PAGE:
Welcome to Quartz’s newsletter on the economic possibilities of the extraterrestrial sphere. Please forward widely, and let me know what you think. This week: Stonks, rocket dilemmas, and satellite lasers. We’re skipping next week’s edition, but will be back in your inbox on Feb. 11.
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It’s no surprise that the world of meme-driven stock speculation and “new space” business has some significant overlaps.
Market watchers have been transfixed by the surging share price of GameStop, a brick-and-mortar video game retailer that has seen its value increase more than twelvefold thanks to the wild intersection of an activist investor promising to transform the company for the digital era, massive bets against GameStop by short-selling hedge funds, a flood of retail investors coordinating on Reddit to make counter bets on the stock’s rise, and trading algorithms getting frenzied in response. Bloomberg’s newsletter god Matt Levine has a fuller explanation of the dynamics.
But we’re here to think about how finance can accelerate space activity, and there are implications. Elon Musk, a pioneer in social media finance and accidental (?) stock promoter himself, got in on the GME trade. And so did Chamath Palihapitiya, the venture investor who took space tourism company Virgin Galactic public in 2019 by purchasing it with a publicly-traded blank check company, or special purpose acquisition vehicle (SPAC).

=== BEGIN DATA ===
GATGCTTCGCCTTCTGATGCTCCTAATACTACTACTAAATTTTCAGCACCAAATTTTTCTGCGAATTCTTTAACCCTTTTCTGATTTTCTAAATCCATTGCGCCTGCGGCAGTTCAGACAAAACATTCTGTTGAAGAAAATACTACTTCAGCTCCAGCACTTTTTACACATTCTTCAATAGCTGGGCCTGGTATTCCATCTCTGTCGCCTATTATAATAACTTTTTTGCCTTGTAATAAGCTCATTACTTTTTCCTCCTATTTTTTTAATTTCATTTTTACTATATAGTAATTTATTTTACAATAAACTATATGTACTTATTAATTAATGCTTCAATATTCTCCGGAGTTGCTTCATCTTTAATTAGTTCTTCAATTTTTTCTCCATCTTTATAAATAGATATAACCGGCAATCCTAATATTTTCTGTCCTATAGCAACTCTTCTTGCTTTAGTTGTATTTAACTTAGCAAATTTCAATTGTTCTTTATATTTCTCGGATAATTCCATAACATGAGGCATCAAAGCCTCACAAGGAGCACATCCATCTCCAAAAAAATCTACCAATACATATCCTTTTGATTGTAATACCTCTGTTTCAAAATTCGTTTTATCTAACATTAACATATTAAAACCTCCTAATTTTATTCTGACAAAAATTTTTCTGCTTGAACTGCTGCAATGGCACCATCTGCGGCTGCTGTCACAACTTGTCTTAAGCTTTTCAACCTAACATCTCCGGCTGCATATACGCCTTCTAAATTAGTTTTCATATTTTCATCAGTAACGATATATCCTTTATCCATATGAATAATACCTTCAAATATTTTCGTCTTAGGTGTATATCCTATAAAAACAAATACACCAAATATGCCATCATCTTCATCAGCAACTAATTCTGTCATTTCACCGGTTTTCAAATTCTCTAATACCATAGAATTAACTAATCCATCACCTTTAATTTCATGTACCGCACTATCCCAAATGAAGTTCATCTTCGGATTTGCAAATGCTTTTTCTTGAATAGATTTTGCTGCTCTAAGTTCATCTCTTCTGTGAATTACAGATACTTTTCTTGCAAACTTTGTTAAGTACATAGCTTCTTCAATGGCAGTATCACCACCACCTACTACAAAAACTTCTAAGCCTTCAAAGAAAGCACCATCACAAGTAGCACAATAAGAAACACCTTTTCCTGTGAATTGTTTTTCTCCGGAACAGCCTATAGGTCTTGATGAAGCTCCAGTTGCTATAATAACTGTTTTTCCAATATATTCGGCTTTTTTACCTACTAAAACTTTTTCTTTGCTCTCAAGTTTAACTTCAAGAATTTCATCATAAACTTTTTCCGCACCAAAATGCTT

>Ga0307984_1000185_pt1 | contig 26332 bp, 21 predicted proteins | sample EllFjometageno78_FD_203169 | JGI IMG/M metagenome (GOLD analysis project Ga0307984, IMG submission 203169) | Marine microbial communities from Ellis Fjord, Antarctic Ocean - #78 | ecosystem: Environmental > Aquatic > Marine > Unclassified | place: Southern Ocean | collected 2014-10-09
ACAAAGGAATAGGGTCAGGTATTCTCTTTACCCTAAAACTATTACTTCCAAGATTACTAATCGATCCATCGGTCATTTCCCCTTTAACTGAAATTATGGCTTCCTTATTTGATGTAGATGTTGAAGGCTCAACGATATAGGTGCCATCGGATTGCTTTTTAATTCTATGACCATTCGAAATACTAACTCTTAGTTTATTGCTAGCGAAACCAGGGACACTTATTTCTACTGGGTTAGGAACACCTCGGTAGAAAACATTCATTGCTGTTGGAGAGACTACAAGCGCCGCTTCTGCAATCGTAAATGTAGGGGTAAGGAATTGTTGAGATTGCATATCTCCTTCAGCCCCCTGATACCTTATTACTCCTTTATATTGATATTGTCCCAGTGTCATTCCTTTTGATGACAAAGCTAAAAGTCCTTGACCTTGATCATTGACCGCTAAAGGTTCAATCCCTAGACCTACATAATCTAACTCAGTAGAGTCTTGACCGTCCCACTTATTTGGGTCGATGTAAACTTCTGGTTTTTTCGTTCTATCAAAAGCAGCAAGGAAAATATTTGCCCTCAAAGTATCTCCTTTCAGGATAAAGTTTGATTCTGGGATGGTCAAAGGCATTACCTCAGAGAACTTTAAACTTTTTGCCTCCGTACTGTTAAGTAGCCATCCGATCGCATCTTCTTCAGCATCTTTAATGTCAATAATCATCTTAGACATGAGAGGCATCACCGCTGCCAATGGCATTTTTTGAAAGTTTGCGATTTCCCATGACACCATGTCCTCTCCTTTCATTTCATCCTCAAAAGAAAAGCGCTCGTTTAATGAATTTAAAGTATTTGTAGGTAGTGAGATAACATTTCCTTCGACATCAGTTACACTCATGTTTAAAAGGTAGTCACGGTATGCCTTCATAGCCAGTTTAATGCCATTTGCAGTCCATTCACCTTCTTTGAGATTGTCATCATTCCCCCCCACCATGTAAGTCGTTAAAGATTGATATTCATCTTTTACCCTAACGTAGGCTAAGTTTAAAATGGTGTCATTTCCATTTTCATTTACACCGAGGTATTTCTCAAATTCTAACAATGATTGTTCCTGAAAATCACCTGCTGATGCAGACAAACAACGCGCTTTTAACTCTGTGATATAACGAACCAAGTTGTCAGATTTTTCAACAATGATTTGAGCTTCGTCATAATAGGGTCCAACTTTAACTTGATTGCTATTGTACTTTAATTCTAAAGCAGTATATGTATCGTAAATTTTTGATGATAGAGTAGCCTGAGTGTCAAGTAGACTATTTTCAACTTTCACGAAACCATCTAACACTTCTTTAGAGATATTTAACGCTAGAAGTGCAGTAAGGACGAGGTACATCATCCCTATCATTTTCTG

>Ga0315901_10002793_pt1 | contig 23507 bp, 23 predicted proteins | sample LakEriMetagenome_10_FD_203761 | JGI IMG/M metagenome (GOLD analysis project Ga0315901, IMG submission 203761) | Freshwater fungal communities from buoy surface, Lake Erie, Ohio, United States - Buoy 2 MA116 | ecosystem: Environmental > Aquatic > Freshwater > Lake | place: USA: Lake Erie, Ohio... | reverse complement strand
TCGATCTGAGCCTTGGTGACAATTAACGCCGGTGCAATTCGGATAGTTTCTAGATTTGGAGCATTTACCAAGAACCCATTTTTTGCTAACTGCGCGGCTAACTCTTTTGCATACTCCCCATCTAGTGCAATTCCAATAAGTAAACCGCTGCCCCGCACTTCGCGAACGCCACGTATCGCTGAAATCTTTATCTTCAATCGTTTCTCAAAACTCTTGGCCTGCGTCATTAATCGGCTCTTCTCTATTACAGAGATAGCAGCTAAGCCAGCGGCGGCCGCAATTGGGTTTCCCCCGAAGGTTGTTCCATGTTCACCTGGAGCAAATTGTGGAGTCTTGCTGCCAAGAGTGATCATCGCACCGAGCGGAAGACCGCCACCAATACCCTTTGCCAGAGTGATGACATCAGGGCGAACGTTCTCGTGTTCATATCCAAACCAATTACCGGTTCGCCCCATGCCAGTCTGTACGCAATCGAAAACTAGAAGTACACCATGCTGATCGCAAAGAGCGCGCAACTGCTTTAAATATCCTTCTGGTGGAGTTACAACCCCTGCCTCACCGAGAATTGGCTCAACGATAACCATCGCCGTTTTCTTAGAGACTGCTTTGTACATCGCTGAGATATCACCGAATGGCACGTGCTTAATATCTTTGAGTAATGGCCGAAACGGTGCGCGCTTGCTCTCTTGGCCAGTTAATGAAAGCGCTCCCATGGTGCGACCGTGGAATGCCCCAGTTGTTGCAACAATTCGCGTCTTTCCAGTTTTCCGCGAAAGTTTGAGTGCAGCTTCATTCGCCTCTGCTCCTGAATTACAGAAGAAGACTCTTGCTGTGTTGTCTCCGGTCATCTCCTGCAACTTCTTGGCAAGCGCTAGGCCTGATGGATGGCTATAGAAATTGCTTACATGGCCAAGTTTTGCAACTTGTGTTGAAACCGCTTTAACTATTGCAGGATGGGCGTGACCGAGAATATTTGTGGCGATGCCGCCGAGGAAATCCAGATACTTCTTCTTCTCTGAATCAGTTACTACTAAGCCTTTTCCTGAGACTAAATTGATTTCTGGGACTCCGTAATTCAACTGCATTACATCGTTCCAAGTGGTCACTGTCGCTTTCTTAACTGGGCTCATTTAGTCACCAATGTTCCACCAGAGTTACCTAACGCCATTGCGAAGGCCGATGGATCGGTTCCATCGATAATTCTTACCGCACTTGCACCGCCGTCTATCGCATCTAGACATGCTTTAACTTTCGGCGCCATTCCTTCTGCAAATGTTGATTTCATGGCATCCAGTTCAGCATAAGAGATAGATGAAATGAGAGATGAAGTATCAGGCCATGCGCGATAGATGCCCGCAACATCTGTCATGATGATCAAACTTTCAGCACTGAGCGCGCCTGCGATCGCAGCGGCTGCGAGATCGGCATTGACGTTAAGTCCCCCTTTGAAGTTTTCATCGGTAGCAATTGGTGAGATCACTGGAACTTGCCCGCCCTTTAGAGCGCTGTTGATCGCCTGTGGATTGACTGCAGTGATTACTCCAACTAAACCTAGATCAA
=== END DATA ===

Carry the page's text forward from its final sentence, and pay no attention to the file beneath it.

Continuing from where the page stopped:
And today that stock, SPCE, is surging. Virgin’s latest news was an aborted test flight in Dec. 2020, and it has yet to say publicly why the motor on its rocket plane failed to ignite. Since that test, SPCE’s stock price has gained more than 50%.
Is this logical? Sure, in the sense that the best-performing investments in our pandemic and social media age seem to be high tech things with fun narratives—Tesla’s electric cars, cryptocurrency and bitcoin, tech giants amid remote work, and… stocks that seem similar to things that Elon Musk tweets about. It’s a great time to bring a sexy high tech thing to market, like a suborbital rocket plane, without having to think too hard about cash flow.